Chef Arthur Potts Dawson: changing the world one sustainable restaurant at a time
His London restaurants employ composting, a wormery, and a dehydrator to reduce waste. His next goal: a restaurant that actually takes in carbon and releases oxygen.
British chef, restaurateur, and author Arthur Potts Dawson is passionate about the planet, good food, eating well, and making the most of what’s fresh, local, and seasonal.
Mr. Dawson has been cooking for 25 years. He’s been a chef for Jamie Oliver at Fifteen, the Soho House Group at Cecconi’s, Ruth Rogers and Rose Gray at the River Cafe, and Hugh Fearnley-Whittingstall at River Cottage HQ.
With the Trust, Dawson founded Acorn House, London’s first truly environmentally sustainable restaurant and Water House, a restaurant offering delicious seasonal food and a firm commitment to sustainability and environmental responsibility. He published the Acorn House Cookbook in 2008, which shows its readers how to prepare “good food from field to fork.”
Dawson is the founder of The People’s Supermarket, a sustainable food cooperative that responds to the needs of the local community in London and provides healthy, local food at reasonable prices. He has also given informative speeches on his methods of creating sustainable restaurants on TED Talks.
Who influenced you to become an eco-friendly chef?
I was trained by great people who definitely inspired me, but I think it was actually when I began to open my own restaurants that I realized being economical and ecological helped save money and energy and also benefited the environment. It was by becoming a business owner that becoming green came so naturally.
For how long have you been practicing sustainability habits?
I have been practicing these methods since I opened my first restaurant in 2006. It is hard to be sustainable when you are working in someone else’s kitchen because perhaps they don’t want to take time to recycle rubbish, compost, or buy organic.
My grandparents live on a farm where they grow beans and raise sheep. They’re doing what people used to do in the past, grow food and eat food. What I want to do is introduce urban communities to rural communities and harmonize the two. A city cannot survive without the country.
What kinds of foods are you growing on your rooftop garden?
There are 75 different varieties of fruits and vegetables, including blackberries, blueberries, strawberries, raspberries, broccoli, cauliflower, spinach, sole, chard, artichokes, mushrooms, potatoes, and much more. The first year I planted one of everything, and the following season I planted 10 varieties so we would have enough volume of an ingredient to put on our menu. We turn our food waste from the restaurant into compost for our garden beds.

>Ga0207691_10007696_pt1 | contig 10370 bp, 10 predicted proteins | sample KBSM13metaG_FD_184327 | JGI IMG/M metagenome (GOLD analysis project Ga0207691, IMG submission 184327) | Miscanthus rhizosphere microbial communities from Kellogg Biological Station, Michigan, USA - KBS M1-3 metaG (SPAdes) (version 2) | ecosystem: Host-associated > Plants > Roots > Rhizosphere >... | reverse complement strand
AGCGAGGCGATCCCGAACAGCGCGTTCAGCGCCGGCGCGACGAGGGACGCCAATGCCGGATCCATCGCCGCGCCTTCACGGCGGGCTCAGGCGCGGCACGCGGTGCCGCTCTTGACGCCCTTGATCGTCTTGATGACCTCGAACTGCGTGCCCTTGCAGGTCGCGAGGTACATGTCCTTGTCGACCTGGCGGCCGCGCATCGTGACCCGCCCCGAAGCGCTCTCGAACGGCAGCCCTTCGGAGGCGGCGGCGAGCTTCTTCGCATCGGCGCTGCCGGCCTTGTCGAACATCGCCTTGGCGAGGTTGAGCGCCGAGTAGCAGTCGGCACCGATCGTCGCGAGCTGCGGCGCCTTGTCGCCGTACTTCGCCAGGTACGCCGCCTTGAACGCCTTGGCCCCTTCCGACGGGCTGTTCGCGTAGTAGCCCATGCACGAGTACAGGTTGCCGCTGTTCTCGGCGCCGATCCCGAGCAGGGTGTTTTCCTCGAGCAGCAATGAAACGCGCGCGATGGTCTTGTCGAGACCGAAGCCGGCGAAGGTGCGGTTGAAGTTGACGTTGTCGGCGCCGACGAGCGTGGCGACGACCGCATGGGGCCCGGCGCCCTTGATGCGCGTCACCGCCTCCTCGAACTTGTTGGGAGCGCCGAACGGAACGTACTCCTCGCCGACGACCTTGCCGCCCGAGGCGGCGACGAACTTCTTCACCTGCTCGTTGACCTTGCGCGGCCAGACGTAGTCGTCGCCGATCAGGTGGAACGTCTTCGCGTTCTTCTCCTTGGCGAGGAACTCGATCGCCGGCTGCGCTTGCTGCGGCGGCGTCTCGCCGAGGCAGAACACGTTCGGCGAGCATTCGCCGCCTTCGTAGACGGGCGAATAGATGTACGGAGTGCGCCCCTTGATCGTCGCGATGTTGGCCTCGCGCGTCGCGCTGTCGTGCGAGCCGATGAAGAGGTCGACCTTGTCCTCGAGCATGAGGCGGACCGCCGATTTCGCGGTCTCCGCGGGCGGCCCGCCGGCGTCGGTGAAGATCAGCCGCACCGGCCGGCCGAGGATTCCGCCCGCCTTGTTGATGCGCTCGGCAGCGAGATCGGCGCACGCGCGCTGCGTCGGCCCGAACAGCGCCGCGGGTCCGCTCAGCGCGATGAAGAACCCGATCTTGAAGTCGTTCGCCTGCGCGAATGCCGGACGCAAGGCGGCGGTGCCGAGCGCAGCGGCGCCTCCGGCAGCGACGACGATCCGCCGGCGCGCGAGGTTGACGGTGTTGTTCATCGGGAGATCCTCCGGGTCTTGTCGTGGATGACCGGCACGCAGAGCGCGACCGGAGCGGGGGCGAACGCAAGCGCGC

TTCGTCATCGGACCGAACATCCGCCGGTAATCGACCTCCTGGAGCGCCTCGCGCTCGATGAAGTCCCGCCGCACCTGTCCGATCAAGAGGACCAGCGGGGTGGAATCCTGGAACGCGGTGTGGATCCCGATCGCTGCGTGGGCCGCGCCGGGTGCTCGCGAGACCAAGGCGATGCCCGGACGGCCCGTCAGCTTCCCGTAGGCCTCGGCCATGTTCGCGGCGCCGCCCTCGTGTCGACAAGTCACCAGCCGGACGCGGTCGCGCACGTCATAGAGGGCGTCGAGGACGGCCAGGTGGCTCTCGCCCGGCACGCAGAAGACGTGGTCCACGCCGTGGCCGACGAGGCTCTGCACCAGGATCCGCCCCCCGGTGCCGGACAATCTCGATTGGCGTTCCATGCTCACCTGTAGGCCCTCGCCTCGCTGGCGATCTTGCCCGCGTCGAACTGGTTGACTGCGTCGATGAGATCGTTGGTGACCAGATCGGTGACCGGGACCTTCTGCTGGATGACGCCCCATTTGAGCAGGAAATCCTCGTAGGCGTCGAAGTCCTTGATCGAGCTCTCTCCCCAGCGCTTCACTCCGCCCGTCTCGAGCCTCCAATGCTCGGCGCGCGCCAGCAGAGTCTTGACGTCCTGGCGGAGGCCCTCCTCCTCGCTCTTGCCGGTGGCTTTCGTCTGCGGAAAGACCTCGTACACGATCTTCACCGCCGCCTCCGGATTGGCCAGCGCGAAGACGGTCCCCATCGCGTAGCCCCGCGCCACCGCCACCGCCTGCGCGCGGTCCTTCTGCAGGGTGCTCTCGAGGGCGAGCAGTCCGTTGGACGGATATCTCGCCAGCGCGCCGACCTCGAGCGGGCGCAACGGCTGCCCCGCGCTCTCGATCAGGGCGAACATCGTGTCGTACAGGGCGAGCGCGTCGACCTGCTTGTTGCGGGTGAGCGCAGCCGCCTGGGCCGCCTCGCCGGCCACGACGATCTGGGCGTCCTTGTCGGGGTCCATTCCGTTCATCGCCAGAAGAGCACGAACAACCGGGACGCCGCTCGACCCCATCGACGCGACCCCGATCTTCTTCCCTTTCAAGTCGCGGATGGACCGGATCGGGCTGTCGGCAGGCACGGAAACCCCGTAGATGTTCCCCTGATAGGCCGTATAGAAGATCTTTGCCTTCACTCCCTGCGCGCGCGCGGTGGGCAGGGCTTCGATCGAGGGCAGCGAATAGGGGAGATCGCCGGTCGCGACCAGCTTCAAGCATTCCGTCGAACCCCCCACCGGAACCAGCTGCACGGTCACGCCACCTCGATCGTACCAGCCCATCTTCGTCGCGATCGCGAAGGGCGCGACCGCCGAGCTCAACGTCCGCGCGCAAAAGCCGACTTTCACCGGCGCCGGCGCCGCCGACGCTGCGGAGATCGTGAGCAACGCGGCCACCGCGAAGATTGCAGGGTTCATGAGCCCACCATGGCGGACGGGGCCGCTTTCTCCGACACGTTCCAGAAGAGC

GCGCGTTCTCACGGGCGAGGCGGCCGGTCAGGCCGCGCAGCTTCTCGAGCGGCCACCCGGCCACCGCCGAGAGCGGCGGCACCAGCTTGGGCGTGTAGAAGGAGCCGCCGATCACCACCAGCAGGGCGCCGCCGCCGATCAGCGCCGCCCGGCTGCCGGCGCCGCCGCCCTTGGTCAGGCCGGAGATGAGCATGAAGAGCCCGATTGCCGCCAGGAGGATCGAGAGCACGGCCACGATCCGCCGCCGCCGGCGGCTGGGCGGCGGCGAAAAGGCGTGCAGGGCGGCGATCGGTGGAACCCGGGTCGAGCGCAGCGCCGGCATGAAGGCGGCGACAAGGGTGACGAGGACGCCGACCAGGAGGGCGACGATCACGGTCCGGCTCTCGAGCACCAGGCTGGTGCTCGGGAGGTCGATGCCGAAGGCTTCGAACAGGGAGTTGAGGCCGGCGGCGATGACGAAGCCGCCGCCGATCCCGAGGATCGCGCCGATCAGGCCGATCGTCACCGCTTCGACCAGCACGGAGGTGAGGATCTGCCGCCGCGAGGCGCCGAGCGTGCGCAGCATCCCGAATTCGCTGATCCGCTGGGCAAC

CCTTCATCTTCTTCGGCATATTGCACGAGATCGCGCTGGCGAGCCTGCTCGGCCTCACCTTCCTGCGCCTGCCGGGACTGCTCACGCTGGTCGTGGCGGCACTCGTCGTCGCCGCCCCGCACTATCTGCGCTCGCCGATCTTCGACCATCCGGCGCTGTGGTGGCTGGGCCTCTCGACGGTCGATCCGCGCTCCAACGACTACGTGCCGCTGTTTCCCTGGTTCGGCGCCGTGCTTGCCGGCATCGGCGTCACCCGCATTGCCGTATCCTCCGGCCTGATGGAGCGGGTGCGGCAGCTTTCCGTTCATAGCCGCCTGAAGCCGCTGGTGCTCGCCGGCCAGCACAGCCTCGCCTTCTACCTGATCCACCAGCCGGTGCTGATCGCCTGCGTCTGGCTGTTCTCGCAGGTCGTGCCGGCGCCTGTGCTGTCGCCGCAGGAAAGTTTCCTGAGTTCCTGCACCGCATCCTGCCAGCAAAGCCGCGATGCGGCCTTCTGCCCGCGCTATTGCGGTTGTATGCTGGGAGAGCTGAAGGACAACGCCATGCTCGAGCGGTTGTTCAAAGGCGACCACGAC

Do all of your restaurants have a composting system, wormery, and a dehydrator on site? Can you explain to me a little about the purpose of each?
The worms help to break down the compost faster and more efficiently to be used in the garden. The dehydrators basically turn compost into vegetable jerky. We do this because the compost in its raw state has a lot of volume and rubbish from a commercial kitchen creates a lot of compost. The dehydrator takes all of the water out of the compost and reduces the volume by 90 percent. That way the compost (that we don’t use for our gardens) gets picked up once a month, rather than several times a week.
Has the Peoples Supermarkets in London been successful?
Yes, it has been very successful so far. We have eight farmers who specialize in one product each. This way, every item has exceptional quality and flavor. Depending upon the season we can get up to 12 to 14 independent growers. I see the market growing monthly; in about three to four years there should be 30 to 40 producers.
Are you planning on opening more restaurants? If so where?
Of course I will always open up restaurants and be experimenting with what I like and believe in. I want to open a restaurant that actually takes in carbon and releases oxygen; it will be my next “elemental” restaurant: air.
What are some of your plans and goals for the future?
First, develop urban relationships with farmers. Second, teach, teach, teach people to reuse, recycle, and reduce waste. Third is to never ever stop and be happy with what I’ve done, because I can always do more.
• Jadda Miller is a research intern with Nourishing the Planet.
• Sign-up to receive a weekly selection of practical and inspiring Change Agent articles by clicking here.